RI Foundation: Centennial Celebration Continues
The celebration of the Rotary International Foundation is not over. There may be a tendency for forget about his after our Foundation Dinner in October. However, the celebration will culminate at the Rotary International Convention in Atlanta, Georgia, in June 2017.
The program’s criteria have changed a few times during its seven decades, and so has its name — the students have been called Paul Harris Fellows, Ambassadorial Scholars, and Rotary Scholars. But the concept of sending promising students abroad for graduate study remains the same. Today, Rotary Scholars pursuing graduate degrees receive Foundation support through global grants and district grants, and Rotary Peace Fellows study at six Rotary Peace Centers.
In 1963-64, RI President Carl Miller focused on reducing the tensions of the Cold War by bringing people of different cultures and beliefs together. In 1964, the Trustees approved the Special Grants program, later called Matching Grants, which provided funding for clubs and districts to undertake projects that furthered international understanding. Members in two countries often worked together on humanitarian projects, and eventually this became a program requirement.
Over the course of the program, the Foundation awarded more than 37,000 Matching Grants worth well over $500 million in more than 200 countries. The projects addressed a wide range of needs, providing everything from technical training to literacy programs to clean water. For example, Rotarians from Korea and Mongolia used Matching Grants to support a multiyear project called Keep Mongolia Green. This massive reforestation effort in the Gobi Desert is reducing the effects of sandstorms that cause health and environmental damage as far away as Korea and China.
In the late 1970s, Rotary leaders began looking for a way to inspire large international projects to mark Rotary International’s 75th anniversary in 1980. In 1978, the Foundation created the Health, Hunger, and Humanity (3-H) program. In 1979, its first grant gave $760,000 to a multiyear project to immunize six million children in the Philippines against polio.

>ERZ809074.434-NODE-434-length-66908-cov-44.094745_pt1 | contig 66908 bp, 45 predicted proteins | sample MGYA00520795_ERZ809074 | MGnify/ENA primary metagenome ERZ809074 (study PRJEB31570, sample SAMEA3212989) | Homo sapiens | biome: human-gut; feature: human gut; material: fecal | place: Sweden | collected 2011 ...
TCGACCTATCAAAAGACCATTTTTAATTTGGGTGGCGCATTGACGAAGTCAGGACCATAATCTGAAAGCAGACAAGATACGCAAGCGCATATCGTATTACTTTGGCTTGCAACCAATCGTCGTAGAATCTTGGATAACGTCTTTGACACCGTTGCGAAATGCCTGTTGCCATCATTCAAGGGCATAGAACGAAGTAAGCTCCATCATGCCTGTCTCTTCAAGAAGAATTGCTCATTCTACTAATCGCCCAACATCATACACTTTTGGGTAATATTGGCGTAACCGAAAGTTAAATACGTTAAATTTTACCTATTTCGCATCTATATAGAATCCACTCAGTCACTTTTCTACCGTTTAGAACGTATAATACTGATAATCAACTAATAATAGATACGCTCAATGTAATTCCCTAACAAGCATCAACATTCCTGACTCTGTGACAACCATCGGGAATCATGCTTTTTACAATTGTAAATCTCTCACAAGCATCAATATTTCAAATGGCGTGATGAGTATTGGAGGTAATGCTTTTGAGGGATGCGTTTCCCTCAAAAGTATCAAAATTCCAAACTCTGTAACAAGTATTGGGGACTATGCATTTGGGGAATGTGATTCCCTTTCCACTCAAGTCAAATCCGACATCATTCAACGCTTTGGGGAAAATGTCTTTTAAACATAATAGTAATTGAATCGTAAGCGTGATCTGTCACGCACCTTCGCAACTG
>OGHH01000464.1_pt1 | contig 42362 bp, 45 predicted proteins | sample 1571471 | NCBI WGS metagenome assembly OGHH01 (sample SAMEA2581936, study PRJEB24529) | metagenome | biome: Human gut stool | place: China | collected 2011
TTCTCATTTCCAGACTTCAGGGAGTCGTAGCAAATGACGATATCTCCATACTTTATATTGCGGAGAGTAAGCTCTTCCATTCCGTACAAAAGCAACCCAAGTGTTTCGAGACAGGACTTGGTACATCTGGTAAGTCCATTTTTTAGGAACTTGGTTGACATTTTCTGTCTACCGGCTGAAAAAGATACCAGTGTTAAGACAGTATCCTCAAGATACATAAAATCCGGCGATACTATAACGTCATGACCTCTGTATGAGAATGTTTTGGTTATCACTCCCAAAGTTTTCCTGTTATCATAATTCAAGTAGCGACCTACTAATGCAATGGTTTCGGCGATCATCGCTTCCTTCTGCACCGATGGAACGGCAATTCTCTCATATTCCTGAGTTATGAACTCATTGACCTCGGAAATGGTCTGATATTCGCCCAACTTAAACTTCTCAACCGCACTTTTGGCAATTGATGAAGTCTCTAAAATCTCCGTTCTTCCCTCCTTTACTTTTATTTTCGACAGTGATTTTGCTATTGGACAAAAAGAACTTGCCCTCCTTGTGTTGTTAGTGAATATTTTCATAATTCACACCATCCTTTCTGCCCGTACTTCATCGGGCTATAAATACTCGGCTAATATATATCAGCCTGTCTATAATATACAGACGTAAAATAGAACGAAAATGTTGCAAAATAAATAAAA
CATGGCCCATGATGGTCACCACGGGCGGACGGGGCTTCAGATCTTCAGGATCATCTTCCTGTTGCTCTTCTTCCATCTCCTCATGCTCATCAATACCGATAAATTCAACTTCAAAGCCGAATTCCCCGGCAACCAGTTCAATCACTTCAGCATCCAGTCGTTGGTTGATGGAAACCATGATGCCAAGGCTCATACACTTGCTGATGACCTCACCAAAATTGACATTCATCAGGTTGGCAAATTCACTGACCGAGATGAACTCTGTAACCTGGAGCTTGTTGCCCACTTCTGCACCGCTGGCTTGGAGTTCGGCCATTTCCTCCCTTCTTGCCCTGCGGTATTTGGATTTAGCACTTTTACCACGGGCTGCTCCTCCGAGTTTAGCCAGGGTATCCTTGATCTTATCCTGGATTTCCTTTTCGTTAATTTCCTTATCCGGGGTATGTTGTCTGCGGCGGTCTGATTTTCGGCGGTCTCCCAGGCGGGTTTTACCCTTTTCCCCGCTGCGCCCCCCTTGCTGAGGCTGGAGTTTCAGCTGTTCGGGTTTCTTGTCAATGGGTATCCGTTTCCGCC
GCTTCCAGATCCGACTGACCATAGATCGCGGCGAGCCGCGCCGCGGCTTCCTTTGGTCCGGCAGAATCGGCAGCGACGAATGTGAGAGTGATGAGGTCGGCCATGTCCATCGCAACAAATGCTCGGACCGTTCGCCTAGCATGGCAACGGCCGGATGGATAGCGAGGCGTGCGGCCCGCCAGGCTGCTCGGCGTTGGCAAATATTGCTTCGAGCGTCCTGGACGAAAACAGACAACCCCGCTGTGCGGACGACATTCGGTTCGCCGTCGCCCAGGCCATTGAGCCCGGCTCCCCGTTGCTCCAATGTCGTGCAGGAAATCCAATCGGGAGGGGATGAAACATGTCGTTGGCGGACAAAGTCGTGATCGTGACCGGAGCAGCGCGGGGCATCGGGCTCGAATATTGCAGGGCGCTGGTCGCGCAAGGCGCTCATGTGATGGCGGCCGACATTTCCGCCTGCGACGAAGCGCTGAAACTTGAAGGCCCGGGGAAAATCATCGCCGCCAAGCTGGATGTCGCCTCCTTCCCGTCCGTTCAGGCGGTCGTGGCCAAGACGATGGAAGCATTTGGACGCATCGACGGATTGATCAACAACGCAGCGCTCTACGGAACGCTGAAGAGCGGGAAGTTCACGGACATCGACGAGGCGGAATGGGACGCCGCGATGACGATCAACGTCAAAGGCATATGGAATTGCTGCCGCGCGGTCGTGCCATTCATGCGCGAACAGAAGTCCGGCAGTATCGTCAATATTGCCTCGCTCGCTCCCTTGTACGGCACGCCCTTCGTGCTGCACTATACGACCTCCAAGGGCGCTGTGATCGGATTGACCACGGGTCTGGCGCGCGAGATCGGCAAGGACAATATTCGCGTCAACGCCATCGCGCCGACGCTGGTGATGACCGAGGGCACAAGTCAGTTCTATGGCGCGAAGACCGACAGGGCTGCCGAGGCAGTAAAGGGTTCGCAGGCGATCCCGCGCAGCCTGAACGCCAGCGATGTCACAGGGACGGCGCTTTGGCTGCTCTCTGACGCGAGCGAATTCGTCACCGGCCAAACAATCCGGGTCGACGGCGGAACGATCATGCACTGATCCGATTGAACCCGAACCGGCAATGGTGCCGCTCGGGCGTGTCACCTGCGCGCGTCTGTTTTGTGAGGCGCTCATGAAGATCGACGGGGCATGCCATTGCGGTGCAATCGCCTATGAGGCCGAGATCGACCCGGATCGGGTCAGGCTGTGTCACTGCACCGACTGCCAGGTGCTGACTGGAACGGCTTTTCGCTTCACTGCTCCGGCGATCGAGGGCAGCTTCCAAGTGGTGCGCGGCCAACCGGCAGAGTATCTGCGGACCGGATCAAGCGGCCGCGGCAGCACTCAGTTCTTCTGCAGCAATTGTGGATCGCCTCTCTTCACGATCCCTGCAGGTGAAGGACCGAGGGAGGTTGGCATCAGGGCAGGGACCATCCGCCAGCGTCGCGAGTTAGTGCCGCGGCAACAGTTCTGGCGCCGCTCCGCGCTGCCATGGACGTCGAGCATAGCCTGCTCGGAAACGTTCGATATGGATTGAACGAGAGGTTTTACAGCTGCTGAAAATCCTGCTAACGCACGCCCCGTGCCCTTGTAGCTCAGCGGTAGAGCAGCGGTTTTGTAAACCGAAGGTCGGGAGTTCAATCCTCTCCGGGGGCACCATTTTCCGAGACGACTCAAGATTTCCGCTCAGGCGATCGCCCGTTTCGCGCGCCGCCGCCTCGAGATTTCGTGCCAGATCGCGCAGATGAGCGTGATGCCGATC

In the mid-1980s, Rotary began a three-year fundraising campaign focused on educating club members about the need to eradicate polio and the many benefits of a polio-free world. Rotary leaders met with other nongovernmental organizations and government officials to convince them of the feasibility of their goal and gain their support. The campaign raised $247 million, more than double the goal. At that time, 350,000 children were afflicted by polio every year. Today, that number has been reduced by 99.9 percent, and polio is endemic in only two countries — Afghanistan and Pakistan.
Over the years, others have joined the effort, including the Bill & Melinda Gates Foundation and governments throughout the world. Rotary continued its fundraising efforts and as of 2015 had contributed more than $1.5 billion to the eradication effort. In addition, Rotary’s advocacy has resulted in contributions of over $9 billion from world governments.
Literacy was another major focus of 3-H grants. Australian Rotarian Richard Walker developed a literacy training method called Concentrated Language Encounter (CLE) and used a grant to start a literacy program in Thailand. The program proved so successful that it was replicated in Brazil (shown here at left) and South Africa (shown at right), among other countries.
In addition to fighting disease and supporting education, 3-H grants:
  •  Supplied food and milk to orphanages and hospitals in Romania
  •  Provided sewing machines and training to women in Uganda, so that they could support themselves and their families
  •  Built wells and sanitation systems in India, Bolivia, and many other parts of the world
District grants fund small-scale, short-term activities that address needs in local communities and communities abroad. Each district chooses which activities it will fund with these grants. District grants can fund many kinds of district and club efforts, including: 
  •  Humanitarian projects, including service travel and disaster recovery efforts
  •  Scholarships for any level, length of time, location, or area of study
  •  Vocational training teams
As you can see, your generous gift to the Rotary International Foundation has made a significant difference in the world. There are number of opportunities for contributing to the Foundation.  Use this link to learn about them: https://www.rotary.org/en/give